One way of thinking about this is that (a, b) is the simplest way of making a type that can project onto both a, and b. We have no extra information whatsoever. If we did have some extra information, say:

data User a b = User
  { name :: String,
    a :: a,
    b :: b

We could always just pluck out the projections:

pluck (User _ a b) = (a, b)

We can define our “universal product” directly with the same technique’s we’ve seen earlier:

data Product a b where
  Product :: forall z. (z -> a) -> (z -> b) -> z -> Product a b

For any type z, if you have a projector to a and b, then you have a function z -> Product a b, by the universal property.

This is isomorphic to the standard product (a, b):

iso1 :: Product a b -> (a, b)
iso1 (Product fst' snd' z) = (fst' z, snd' z)

iso2 :: (a, b) -> Product a b
iso2 tuple = Product fst snd tuple


We can also encode the sum Either a b using a similar universal property. The definining characteristic of Either a b is that we can construct it from an a, or a b alone. Now, there might be other types that we can make with an a or a b, but Either a b is the simplest one.

Formally, for any other type z, with a constructor a -> z and b -> z, you have a function Either a b -> z, making the following diagram commute:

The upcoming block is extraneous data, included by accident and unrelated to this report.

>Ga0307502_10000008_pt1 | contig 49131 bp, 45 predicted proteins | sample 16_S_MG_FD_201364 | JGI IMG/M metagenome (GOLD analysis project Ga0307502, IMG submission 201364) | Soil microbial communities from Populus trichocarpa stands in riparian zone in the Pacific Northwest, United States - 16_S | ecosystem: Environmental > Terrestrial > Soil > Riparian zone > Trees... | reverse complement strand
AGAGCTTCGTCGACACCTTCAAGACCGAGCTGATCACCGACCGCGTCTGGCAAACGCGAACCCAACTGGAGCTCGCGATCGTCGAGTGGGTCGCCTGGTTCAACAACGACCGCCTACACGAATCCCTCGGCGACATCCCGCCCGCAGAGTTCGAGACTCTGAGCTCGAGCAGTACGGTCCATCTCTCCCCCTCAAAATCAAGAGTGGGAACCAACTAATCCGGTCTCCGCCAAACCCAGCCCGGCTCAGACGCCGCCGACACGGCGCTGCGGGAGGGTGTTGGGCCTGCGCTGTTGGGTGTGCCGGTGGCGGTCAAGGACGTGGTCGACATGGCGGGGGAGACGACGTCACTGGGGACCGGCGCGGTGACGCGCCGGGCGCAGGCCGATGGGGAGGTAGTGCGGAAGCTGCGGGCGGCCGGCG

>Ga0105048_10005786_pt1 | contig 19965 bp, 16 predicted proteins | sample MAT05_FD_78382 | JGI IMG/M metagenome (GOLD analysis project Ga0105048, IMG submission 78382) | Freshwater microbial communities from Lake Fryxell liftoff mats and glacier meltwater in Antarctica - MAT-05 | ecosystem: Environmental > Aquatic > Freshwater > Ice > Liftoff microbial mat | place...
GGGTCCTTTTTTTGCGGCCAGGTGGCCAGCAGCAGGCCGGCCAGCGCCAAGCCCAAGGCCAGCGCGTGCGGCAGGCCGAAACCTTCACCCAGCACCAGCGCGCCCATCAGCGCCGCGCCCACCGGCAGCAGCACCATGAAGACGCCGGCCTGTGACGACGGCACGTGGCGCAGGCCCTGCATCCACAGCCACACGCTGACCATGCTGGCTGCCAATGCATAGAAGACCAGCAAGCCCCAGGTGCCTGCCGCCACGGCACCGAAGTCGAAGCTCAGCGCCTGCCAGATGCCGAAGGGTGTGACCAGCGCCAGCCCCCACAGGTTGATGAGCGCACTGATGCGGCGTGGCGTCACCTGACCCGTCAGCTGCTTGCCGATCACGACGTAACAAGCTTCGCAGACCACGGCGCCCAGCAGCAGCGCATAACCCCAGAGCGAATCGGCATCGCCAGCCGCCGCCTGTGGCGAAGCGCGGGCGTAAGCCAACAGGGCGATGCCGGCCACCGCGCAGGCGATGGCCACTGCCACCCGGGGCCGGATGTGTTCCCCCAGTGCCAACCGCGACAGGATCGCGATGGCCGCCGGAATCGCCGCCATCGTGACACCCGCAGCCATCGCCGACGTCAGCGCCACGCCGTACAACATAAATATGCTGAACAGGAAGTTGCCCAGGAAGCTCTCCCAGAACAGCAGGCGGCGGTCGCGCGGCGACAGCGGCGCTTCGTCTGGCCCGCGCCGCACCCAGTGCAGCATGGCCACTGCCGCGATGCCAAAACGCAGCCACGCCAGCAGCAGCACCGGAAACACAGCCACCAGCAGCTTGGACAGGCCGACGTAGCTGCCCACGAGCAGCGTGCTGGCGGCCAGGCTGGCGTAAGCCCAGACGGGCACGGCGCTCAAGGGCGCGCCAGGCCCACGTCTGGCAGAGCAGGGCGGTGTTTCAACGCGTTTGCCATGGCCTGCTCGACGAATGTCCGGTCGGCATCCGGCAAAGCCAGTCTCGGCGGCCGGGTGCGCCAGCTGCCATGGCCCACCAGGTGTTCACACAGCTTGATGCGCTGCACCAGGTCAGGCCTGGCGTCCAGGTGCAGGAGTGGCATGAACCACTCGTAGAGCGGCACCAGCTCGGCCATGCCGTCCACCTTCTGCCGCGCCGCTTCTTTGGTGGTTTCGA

The intuition is the Either a b is the smallest type in which we can embed both elements of a and b. There might be larger types in which this embedding is possible, but we can always go through Either a b to make this embedding happen.

Using our standard trick, we can encode Either a b as a universal property

data CoProduct a b where
  CoProduct :: (forall z. (a -> z) -> (b -> z) -> z) -> CoProduct a b

In some sense, this type is the “opposite”, or dual to the Product we saw earlier, which is why it’s sometimes called the CoProduct.

Once again, it’s easy to show that an isomorphism exists:

iso1 :: CoProduct a b -> Either a b
iso1 (CoProduct f) = f Left Right 

iso2 :: Either a b -> CoProduct a b
iso2 (Left a) = CoProduct (\l _ -> l a)
iso2 (Right b) = CoProduct (\_ r -> r b)


This was just a quick post to go over the basics of objects defined using universal properties, along with some examples of encoding them in Haskell.

The main weakness of this approach is that we can’t capture properties that aren’t structural. For example, we have a functions $f : A \to W$, and $g : B \to W$, and we want to find the subset of the product $(A, B)$, such that $\pi_A : f = \pi_B : g$ (this is called the pullback), then our universal representation fails to capture this property, since this isn’t encoded structurally.

Anyways, there’s a lot more to explore, but I wanted to get some of the basics out there in a quick post.